The Devonshires held this trench.
The Devonshires hold it still.
posted by ckridge at 8:51 AM on December 16, 2018 [5 favorites]

Well, The Thousand Autumns of Jacob de Zoet is a David Mitchell novel that fits a metric ton of history into a sweeping story of science, love and death. Can’t help but think it would suit him.
posted by minervous at 9:27 AM on December 16, 2018 [4 favorites]

This is a bit of a left-field suggestion, but after a few minutes’ thought, I wonder if he might like Annie Proulx? Close Range, in particular.
posted by minervous at 9:34 AM on December 16, 2018 [1 favorite]

Since he liked Devil In The White City, Season of the Witch: Enchantment, Terror and Deliverance in the City of Love is a great read. It spans 1967-1982 in San Francisco and is a (well-researched) page-turner by the founder of Salon.
posted by rogerrogerwhatsyourrvectorvicto at 9:38 AM on December 16, 2018 [1 favorite]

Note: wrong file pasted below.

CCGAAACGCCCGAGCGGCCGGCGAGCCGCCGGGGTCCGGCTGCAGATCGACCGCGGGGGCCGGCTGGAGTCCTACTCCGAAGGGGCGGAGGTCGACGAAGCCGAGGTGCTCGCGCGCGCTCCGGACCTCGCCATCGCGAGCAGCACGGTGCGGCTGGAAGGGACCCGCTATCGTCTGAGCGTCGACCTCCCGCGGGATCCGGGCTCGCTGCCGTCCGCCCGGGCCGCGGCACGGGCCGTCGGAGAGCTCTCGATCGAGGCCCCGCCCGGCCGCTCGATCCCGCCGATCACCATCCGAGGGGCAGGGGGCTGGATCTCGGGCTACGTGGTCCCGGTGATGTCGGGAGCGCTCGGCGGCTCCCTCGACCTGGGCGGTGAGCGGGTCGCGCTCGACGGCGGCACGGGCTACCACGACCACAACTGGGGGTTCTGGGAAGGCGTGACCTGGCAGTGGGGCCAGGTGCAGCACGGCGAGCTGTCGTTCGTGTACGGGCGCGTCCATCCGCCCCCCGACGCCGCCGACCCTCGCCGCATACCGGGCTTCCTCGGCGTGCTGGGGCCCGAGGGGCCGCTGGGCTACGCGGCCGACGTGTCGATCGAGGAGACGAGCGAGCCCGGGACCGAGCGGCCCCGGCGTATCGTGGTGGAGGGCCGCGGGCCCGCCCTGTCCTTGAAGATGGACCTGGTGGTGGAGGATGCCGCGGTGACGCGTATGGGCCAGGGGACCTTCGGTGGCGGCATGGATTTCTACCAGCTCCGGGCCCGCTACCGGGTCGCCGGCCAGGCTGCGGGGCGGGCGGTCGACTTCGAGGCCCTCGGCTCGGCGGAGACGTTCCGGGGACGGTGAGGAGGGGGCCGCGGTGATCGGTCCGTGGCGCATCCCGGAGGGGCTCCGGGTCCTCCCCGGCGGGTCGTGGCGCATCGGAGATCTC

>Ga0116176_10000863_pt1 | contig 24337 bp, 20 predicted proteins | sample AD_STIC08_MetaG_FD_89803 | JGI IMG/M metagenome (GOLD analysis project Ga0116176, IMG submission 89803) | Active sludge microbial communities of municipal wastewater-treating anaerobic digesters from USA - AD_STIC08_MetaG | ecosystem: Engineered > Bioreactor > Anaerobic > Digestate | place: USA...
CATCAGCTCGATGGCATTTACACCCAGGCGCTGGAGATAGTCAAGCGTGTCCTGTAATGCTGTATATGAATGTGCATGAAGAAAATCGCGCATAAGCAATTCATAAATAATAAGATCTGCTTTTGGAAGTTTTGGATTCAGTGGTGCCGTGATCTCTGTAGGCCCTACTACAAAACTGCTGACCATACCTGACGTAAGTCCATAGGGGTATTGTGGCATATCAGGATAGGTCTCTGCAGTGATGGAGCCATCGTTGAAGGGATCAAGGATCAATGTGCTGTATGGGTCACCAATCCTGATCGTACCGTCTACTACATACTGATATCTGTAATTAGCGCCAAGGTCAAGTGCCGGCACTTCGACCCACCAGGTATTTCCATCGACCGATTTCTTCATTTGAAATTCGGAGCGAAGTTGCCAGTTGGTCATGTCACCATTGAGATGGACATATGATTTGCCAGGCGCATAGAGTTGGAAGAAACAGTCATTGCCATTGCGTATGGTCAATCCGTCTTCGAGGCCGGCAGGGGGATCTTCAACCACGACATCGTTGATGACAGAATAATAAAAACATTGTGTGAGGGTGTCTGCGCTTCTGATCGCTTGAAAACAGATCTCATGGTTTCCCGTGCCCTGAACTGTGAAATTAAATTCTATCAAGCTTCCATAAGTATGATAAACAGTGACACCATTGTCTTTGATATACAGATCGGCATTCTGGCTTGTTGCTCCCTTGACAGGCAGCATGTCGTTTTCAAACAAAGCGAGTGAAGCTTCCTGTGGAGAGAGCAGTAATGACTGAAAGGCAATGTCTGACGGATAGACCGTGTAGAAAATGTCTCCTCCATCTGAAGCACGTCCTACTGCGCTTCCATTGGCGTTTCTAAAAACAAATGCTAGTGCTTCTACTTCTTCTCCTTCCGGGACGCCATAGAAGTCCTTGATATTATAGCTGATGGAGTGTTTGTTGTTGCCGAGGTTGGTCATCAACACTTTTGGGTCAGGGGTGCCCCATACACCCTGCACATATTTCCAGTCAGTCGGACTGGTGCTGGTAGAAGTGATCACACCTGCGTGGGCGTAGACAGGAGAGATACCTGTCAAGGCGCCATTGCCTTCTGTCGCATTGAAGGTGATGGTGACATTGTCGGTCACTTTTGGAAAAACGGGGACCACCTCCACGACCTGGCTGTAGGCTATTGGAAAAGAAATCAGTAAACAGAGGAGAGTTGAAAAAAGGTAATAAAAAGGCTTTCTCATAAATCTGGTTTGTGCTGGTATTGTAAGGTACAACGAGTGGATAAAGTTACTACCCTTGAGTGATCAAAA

The Dog Stars jumped to my mind if he would be ok with dystopian.
posted by RoadScholar at 9:40 AM on December 16, 2018 [1 favorite]

I’m not sure I have a good reason for this, but Beryl Markham’s memoir West with the Night. Markham was a Bush pilot in Africa in the 1930s. Hemingway called it “a bloody wonderful book.”
posted by FencingGal at 9:55 AM on December 16, 2018 [1 favorite]

The Feather Thief is non fiction with a fly fishing angle!

If he liked Isaac's Storm he would probably like The Perfect Storm by Sebastian Junger. Actually, any of Sebastian Jungers books are worth reading.

The Disappearing Spoon reads like fiction and each chapter stands alone. If this book was required reading for High School students the chemistry departments wouldn't be able to meet demand!